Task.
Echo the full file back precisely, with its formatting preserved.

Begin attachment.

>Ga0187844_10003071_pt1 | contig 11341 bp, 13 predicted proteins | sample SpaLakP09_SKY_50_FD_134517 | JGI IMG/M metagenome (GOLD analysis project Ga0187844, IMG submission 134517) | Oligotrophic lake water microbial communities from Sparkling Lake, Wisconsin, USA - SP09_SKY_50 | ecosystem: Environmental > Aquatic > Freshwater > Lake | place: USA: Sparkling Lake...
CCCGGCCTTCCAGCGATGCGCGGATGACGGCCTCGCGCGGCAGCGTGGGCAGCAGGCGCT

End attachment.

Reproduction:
>Ga0187844_10003071_pt1 | contig 11341 bp, 13 predicted proteins | sample SpaLakP09_SKY_50_FD_134517 | JGI IMG/M metagenome (GOLD analysis project Ga0187844, IMG submission 134517) | Oligotrophic lake water microbial communities from Sparkling Lake, Wisconsin, USA - SP09_SKY_50 | ecosystem: Environmental > Aquatic > Freshwater > Lake | place: USA: Sparkling Lake...
CCCGGCCTTCCAGCGATGCGCGGATGACGGCCTCGCGCGGCAGCGTGGGCAGCAGGCGCT